Contemplating having a child while Paul is sick with terminal cancer: “Don’t you think that saying goodbye to your child will make your death more painful?” / “Wouldn’t it be great if it did?” Lucy and I both felt that life wasn’t about avoiding suffering.
It occurred to me that Darwin and Neitzche agreed on one thing: the defining characteristic of the organism is striving.
During some of his toughest days: “I can’t go on. I’ll go on” — Samuel Beckett
When deciding what to do after his diagnosis, he sees his desire to do neurosurgery as “a moral duty” to “bear mortal responsibility” ... but is this duty really what drove him back? Seems like more of a comforting justification than an overriding principle to me.
Fun fact: Freud started as a neuroscientist but when he realized it’d take 100 years to actually understand the brain, he switched course.
Idea: the physician’s job is not to rebuild a life or construct a new one, it’s to stand the patient and family back up so they can find their own meaning in the experience.
On religion: I... came to believe in the possibility of a material conception of reality, an ultimately scientific worldview... The problem, however, eventually became evident: to make science the arbiter of metaphysics is to banish not only God... but also love, hate, meaning—to consider a world that is self-evidently not the world we live in. In other words, existential claims have no weight: all knowledge is scientific knowledge.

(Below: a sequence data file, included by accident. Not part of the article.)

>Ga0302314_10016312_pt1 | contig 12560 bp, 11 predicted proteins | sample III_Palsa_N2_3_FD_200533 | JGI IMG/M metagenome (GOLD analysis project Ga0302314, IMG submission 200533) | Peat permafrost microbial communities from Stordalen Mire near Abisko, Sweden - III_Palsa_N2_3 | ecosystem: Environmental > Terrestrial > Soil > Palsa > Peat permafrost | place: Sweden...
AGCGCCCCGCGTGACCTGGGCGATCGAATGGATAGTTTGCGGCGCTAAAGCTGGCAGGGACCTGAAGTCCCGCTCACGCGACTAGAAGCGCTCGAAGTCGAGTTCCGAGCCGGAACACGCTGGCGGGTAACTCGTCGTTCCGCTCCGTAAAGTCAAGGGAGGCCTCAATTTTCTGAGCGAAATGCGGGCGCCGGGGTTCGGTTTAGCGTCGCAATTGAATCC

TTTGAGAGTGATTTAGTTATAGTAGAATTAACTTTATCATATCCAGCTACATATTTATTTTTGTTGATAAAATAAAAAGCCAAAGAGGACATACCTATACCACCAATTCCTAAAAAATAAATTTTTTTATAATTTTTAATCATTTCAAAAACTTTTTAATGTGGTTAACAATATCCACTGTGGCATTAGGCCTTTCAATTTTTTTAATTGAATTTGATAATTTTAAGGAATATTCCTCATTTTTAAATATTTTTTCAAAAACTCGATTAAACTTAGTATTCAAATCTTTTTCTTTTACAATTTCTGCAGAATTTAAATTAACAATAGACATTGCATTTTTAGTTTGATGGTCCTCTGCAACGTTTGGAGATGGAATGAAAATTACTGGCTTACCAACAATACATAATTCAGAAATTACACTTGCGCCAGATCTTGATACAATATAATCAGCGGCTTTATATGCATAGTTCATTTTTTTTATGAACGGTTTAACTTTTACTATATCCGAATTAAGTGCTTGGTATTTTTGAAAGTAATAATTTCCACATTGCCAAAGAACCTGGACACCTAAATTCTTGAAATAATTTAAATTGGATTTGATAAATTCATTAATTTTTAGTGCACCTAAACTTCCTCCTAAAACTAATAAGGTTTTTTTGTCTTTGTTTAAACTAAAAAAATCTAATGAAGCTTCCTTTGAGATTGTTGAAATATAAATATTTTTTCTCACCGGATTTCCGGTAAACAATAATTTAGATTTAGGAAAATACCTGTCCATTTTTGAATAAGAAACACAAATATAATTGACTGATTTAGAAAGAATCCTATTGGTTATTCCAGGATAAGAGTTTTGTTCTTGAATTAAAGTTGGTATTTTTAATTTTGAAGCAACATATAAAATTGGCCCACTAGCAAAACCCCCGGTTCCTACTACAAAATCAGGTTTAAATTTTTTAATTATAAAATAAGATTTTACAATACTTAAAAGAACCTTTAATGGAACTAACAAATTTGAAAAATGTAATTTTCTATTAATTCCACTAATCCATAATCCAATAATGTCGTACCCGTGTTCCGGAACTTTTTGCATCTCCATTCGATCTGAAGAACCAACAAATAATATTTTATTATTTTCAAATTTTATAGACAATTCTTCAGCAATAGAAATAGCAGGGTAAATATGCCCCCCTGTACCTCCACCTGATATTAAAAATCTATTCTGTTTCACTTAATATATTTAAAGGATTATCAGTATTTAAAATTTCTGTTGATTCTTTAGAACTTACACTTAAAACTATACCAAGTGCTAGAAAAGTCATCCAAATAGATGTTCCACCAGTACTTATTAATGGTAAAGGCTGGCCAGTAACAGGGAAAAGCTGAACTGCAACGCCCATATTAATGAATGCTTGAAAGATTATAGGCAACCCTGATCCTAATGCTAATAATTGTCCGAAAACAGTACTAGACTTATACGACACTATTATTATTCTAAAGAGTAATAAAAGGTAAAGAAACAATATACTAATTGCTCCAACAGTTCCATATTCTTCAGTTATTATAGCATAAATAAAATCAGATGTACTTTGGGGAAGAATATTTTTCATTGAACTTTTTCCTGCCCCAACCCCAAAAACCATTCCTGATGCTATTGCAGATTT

Returned to Christianity because it more directly speaks to the lived human experience—hope, fear, love, hate, beauty, envy, honor, weakness, striving, suffering, virtue... justice, mercy... that goodness is something we can never quite live up to.
In the end, it cannot be doubted that each of us can see only a part of the picture... Human knowledge... grows from the relationships we create between each other and the world, and still it is never complete.
If time dialates while moving at high speeds, does it contract when one moves barely at all? It must: the days have shortened considerably.
Closing thoughts: brutal. Teared up at the end. Had a loving team around him as he passed—a partner, too. And they weren’t in a good place before his illness—testament to slowing down and breathing in what’s around you right now—and striving to create more moments of connection, understanding, trust, togetherness.